Black vultures near headquarters, Unexpected Wildlife Refuge photo by Dave Sauder
Black vultures

Black vultures survey our headquarters
If you look closely, you can see several black vultures in this tree which stands near our headquarters. Although some people may not think these individuals are 'attractive', beauty is in the eye of the beholder. We think they are physically appealing, especially when watching their graceful soaring through the sky. Of course, they are a critical part of the ecosystem, helping maintain the cycle of life and death through their scavenging. We are not sure, however, what was their interest in our headquarters...

Walking stick on Refuge sign, Unexpected Wildlife Refuge photo
Walking stick

Walking stick and Refuge sign
Although this photo was taken many months ago, we thought you might enjoy seeing this walking stick on one of our signs. Walking sticks comprise just a few of the myriad of insects who live at the Refuge. It seems apropos that this individual chose to settle on a sign announcing protection of wildlife. (As an aside, you might notice that this sign was nailed to a tree, something that no longer is allowed at the Refuge. Our current policy is that all signs must be placed on posts independent of plant life. One of our long-term projects is to replace all signs attached to trees and we are always in need of volunteers to assist with this task. If you are interested in helping, let us know.)

Phellinus fungus on tree, Unexpected Wildlife Refuge photo
Phellinus fungus

Phellinus fungus on tree
There are numerous species of the genus Phellinus. These fungi grow on trees, as seen here on one of the many pine trees growing on Refuge land.

Our table at Lines on the Pines, Unexpected Wildlife Refuge photo
Lines on the Pines

Refuge presence at annual Lines on the Pines event
We once again were invited to and attended the annual Lines on the Pines event. Thanks to our Trustees Dave Sauder (pictured here) and Janet Romano, we made more people aware of the Refuge and our mission to protect wildlife from harmful exploitation.

Hooded merganser couple on main pond, Unexpected Wildlife Refuge photo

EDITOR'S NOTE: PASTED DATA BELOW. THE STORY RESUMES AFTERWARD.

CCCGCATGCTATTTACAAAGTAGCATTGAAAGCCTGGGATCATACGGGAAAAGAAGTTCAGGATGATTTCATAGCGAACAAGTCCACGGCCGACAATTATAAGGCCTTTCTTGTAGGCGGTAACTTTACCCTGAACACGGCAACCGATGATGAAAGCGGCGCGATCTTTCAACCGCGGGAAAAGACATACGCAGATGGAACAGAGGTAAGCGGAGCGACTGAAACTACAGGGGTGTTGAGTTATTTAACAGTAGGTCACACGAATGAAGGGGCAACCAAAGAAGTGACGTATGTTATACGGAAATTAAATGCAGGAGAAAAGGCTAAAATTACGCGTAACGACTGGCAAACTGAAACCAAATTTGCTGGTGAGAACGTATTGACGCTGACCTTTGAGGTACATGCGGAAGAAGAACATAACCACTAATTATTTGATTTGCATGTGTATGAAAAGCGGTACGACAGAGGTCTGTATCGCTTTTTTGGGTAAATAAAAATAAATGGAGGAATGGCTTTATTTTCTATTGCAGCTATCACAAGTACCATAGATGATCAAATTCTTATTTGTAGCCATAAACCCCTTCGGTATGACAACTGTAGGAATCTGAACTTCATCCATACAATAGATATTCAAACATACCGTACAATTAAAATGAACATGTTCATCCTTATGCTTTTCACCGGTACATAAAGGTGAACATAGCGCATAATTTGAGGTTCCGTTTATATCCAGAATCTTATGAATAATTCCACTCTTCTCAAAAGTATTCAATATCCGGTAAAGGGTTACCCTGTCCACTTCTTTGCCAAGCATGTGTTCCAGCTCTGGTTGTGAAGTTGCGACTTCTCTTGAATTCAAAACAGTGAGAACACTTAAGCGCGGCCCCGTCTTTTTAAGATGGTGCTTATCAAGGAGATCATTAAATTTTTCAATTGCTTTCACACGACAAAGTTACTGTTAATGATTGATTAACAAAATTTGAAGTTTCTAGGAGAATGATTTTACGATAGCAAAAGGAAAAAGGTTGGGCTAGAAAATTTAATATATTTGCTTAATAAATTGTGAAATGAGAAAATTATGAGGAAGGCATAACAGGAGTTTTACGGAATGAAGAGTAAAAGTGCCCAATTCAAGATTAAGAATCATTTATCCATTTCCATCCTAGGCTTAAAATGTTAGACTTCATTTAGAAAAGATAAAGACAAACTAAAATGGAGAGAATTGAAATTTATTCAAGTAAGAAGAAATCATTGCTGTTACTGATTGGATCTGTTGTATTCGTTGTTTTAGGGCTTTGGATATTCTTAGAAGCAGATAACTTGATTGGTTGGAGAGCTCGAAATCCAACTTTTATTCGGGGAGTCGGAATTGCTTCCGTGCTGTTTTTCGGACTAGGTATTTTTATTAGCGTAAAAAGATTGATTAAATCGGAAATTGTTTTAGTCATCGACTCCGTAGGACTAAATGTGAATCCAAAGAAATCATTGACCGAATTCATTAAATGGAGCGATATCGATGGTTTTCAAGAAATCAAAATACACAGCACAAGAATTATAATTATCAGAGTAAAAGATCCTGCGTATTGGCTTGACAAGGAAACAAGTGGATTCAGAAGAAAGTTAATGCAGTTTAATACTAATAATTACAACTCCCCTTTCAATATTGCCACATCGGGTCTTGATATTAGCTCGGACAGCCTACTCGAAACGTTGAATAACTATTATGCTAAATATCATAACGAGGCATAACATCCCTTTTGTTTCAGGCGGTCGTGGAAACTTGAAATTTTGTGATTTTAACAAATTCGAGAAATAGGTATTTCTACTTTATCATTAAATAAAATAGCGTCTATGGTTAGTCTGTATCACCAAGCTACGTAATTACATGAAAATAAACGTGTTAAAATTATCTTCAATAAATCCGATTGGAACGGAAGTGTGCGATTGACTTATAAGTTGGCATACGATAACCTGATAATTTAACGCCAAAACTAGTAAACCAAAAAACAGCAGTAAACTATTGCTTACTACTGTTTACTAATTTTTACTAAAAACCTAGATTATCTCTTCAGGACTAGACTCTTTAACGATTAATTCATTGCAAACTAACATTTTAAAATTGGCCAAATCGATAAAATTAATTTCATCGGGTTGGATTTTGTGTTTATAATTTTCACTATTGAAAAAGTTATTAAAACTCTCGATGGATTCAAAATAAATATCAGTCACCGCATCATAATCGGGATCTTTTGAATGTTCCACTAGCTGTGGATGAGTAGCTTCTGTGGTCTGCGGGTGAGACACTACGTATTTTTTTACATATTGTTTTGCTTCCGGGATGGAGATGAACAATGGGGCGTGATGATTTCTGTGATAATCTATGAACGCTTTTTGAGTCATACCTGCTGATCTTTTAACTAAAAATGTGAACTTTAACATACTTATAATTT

Hooded mergansers

Hooded mergansers on main pond
This mated pair of hooded mergansers were seen a few months ago, swimming in the main pond. Although the female is not as colorful as the male, this one is showing the striking crest of feathers along the top of the head and neck. We hope we will be lucky enough to see and photograph their babies at some point.
Below is a series of photos showing a group of four individuals as they took off from the main pond.

Hooded mergansers on main pond, Unexpected Wildlife Refuge photo
Hooded mergansers on main pond, Unexpected Wildlife Refuge photo
Hooded mergansers on main pond, Unexpected Wildlife Refuge photo
Hooded mergansers on main pond, Unexpected Wildlife Refuge photo

Raindrop creates upside-down reflection of surrounding forest, Unexpected Wildlife Refuge photo
Raindrop mirror

Raindrop creates upside-down reflection of surrounding forest
We posted this photo on Instagram a few months ago, but never got around to sharing it with those who might not regularly follow that medium. If you look closely, you can see that the raindrop on the end of this branch provided an inverse reflection of the surrounding forest.

Take Action To Help Wildlife

Below are just some of the current petitions available to help wildlife, whether living freely or imprisoned in circuses, zoos or other venues. We urge you to take the time to sign each and share with others.

Raccoon, Care2